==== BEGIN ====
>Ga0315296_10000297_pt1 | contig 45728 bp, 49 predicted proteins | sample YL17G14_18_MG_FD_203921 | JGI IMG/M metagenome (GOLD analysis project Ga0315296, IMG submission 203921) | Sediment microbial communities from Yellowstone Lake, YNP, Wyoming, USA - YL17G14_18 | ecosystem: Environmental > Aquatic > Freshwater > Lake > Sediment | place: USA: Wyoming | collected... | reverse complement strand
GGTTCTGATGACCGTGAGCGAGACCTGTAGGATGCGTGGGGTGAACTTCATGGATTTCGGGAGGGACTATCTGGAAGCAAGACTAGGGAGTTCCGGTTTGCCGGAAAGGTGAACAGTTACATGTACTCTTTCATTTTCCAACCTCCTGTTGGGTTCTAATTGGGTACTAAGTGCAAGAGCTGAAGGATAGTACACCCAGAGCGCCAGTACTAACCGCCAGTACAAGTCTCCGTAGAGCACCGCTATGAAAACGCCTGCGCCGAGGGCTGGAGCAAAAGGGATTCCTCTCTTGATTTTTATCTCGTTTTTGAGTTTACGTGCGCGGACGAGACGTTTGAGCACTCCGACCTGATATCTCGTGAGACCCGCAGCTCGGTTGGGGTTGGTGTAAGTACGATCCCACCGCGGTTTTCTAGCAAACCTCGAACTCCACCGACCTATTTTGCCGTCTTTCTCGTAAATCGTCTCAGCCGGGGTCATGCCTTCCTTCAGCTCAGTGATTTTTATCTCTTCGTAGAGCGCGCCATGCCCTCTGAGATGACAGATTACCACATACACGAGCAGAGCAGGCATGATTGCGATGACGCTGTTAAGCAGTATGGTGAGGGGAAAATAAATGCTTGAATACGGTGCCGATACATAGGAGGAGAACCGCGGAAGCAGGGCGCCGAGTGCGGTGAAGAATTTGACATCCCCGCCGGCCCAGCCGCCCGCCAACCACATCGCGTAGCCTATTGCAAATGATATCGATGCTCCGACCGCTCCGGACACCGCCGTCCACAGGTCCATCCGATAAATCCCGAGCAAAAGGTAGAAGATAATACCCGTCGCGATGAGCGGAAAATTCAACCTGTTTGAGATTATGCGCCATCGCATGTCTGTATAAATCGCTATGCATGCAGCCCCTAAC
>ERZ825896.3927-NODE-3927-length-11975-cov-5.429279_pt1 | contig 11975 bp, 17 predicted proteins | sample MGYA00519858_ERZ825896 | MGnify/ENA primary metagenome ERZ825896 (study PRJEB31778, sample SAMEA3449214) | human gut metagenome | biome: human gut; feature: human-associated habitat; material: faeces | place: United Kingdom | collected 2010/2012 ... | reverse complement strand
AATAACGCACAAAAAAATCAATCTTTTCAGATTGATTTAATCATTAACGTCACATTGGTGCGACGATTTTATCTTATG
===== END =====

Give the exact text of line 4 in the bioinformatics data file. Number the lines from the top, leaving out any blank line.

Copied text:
AATAACGCACAAAAAAATCAATCTTTTCAGATTGATTTAATCATTAACGTCACATTGGTGCGACGATTTTATCTTATG